027 (polymerase chain reaction PCR) was isolated from
outbreaks and found to exhibit hypervirulent features that
caused more severe disease .
Table 1: Risk factors for Clostridium difficile infection in IBD.
(i) More common
(3) Broad spectrum penicillin
(4) Broad spectrum cephalosporins
(ii) Less common
(b) Corticosteroid use
(2) Disease related:
(a) Disease subtype: ulcerative colitis versus Crohn’s disease
(b) Colonic involvement in IBD
(3) Hospitalization and exposure to hospital personnel
(4) Nonsummer months (20% higher rate)
(5) Advanced age
(6) Residence at long-term care facility
The atypical NAP1/B1/027 strain has several features
that contribute to its clinical presentation. It is resistant
to fluoroquinolones. It has mutated tcdC that negatively
regulates tcdA and tcdB. It produces 16 and 23 times more
TcdA and TcdB as compared to the common toxinotype 0
strains in vivo. It produces a third toxin called binary toxin
whose function in CDI is unclear. This strain is a toxinotype
III as compared to most other strains that are toxinotype
0 . Toxinotyping is based on pathogenic gene loci in
bacteria that carry genes encoding the toxins.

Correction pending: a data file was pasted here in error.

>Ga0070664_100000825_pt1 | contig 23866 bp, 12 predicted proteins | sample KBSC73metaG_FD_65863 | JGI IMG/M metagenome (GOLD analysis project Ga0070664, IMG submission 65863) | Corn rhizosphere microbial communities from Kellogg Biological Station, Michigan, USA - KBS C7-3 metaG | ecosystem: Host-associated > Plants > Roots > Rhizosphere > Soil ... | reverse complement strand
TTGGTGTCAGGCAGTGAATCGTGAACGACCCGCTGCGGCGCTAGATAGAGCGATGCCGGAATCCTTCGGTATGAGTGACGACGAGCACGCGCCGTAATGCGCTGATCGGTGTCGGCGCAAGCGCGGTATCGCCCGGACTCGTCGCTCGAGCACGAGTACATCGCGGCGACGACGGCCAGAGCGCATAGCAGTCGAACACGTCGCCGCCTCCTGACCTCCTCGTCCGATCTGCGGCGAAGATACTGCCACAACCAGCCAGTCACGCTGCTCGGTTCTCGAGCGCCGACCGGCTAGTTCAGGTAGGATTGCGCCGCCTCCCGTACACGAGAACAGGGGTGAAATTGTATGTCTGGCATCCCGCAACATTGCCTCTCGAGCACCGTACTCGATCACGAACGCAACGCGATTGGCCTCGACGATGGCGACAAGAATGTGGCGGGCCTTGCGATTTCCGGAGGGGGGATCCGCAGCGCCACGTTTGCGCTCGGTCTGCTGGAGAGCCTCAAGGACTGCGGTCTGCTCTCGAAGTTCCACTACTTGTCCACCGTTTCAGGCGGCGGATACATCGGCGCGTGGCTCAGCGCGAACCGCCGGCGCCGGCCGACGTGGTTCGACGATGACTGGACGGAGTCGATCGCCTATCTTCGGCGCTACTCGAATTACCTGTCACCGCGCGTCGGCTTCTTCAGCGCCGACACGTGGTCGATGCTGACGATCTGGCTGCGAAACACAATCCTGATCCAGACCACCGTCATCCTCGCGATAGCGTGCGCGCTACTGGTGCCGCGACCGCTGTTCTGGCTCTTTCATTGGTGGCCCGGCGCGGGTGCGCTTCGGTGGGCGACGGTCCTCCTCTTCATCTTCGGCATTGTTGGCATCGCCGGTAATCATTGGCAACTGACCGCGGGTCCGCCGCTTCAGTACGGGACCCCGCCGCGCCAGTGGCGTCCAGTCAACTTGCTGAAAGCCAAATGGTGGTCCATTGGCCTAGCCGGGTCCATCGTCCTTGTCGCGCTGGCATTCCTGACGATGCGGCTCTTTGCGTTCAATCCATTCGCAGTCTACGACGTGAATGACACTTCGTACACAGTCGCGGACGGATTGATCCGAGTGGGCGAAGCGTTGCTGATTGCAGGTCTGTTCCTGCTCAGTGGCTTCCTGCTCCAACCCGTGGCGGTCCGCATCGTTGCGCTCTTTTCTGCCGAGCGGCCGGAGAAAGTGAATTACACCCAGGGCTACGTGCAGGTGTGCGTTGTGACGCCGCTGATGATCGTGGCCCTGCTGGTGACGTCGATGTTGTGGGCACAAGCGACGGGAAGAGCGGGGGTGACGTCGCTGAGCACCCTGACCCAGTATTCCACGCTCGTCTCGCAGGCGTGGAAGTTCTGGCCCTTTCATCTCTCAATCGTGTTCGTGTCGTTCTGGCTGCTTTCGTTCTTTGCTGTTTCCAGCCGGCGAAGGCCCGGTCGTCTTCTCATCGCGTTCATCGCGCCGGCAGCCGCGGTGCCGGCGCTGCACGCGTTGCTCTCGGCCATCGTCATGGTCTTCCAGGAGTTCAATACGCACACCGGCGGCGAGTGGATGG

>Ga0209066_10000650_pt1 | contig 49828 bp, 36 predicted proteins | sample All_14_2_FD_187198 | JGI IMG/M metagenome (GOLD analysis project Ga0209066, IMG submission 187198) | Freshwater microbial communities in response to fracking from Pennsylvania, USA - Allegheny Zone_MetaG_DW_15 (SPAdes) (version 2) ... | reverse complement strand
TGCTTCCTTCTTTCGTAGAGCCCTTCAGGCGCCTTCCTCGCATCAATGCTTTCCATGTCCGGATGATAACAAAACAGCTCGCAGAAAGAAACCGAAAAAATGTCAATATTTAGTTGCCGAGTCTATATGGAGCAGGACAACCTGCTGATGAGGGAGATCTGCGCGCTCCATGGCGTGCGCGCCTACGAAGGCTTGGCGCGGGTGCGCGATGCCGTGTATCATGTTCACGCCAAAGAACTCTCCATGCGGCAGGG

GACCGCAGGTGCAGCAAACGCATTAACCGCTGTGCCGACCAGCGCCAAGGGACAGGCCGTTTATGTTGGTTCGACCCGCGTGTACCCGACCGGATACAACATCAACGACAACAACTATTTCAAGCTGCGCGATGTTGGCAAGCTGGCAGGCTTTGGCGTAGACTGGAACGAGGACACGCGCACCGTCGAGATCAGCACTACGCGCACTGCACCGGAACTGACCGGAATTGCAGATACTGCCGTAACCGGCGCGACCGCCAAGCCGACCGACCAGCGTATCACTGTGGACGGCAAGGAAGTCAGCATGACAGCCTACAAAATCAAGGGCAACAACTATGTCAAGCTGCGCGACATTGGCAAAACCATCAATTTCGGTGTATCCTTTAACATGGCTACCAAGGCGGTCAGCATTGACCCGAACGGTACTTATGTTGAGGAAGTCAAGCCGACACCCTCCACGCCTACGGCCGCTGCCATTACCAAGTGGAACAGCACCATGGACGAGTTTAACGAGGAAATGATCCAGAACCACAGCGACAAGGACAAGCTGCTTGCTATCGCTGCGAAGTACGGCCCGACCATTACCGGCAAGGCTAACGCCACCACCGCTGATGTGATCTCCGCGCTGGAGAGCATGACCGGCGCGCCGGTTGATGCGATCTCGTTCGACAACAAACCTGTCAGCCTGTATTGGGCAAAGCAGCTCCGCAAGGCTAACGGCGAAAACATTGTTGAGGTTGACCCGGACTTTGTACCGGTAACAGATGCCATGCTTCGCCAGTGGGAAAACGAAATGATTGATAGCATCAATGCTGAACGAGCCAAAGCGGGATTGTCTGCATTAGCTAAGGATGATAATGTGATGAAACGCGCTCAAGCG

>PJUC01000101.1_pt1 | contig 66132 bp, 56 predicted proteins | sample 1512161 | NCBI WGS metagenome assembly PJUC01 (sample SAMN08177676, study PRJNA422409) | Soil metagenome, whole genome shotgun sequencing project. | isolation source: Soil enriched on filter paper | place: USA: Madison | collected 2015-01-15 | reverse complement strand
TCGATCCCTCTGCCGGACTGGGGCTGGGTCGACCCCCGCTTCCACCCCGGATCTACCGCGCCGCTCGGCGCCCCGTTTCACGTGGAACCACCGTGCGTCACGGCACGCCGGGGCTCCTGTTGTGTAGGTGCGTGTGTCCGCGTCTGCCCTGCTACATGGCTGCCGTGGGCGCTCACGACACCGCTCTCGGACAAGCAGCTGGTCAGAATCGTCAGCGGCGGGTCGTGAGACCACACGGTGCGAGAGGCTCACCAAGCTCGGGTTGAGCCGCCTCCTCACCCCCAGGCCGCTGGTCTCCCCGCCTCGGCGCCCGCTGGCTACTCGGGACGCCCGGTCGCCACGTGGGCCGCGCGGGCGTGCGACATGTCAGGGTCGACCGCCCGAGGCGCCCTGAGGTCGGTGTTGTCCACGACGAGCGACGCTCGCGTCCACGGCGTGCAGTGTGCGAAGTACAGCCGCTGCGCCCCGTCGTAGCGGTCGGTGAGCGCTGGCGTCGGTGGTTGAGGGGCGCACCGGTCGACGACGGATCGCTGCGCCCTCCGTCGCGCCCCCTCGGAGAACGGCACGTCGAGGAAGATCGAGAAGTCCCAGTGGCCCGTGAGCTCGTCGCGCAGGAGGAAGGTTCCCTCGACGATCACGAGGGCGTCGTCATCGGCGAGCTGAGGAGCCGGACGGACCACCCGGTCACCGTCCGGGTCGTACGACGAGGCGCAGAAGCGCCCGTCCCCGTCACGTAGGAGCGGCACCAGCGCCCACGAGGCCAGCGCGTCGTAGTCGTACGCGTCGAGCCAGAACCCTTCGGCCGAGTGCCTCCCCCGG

Risk factors associated with CDI in the general popula-
tion are antibiotic use, older age, residence in long-term
care facilities, hospitalization, immunosuppression, greater
comorbid burden, cancer, gastrointestinal disorders, and
gastrointestinal surgery (Table 1). In 2005, the Centers for
Disease Control (CDC) reported cases of fatal CDI in young
and peripartum patients who had no prior exposure to
antibiotics or medical facilities. These patient groups were
not thought to be the typical at-risk population .
Risk factors in IBD patients include older age, antibiotic
use, steroids, greater comorbid burden, and those with
colonic disease. Increasing age in IBD patients has been
shown to be a risk factor for CDI [9, 27, 28], although
IBD patients with CDI tend to be younger than those
with CDI in the general population. Antibiotic use alters
the normal bacterial flora and can lead to CDI [29–31].
Broad-spectrum antibiotics are more likely to cause CDI
primarily because of a greater disruption of the normal
microflora. Nearly all antibiotics have been reported to
cause CDI even those with therapeutic properties (e.g.,
metronidazole and vancomycin) . Clindamycin was one
of the initial culprits, but more recent outbreaks of CDI
Gastroenterology Research and Practice3
tend to be associated with broad-spectrum antibiotics like
fluoroquinolones. These case reports emerged with the
reporting of the NAP1/B1/027 strain that is resistant to this
drug [33, 34]. Antibiotic exposure is an important factor
altering host microbiota and most of the studies show an
exposure rate close to 60% in IBD patients with CDI [6, 35].
Even though antibiotic exposure is an important risk factor
for CDI in IBD, the absence of it should not lower the
suspicion of CDI.
Immunosuppression is a risk factor for CDI. Immunosup-
pression with corticosteroids has been associated with CDI
in IBD patients. A study of IBD patients in British Columbia
between 2001 and 2006 showed a threefold increase in risk of
CDI with corticosteroid use, with or without immunomod-
ulators therapy (RR 3.3 95% CI 1.88–6.10) . It is not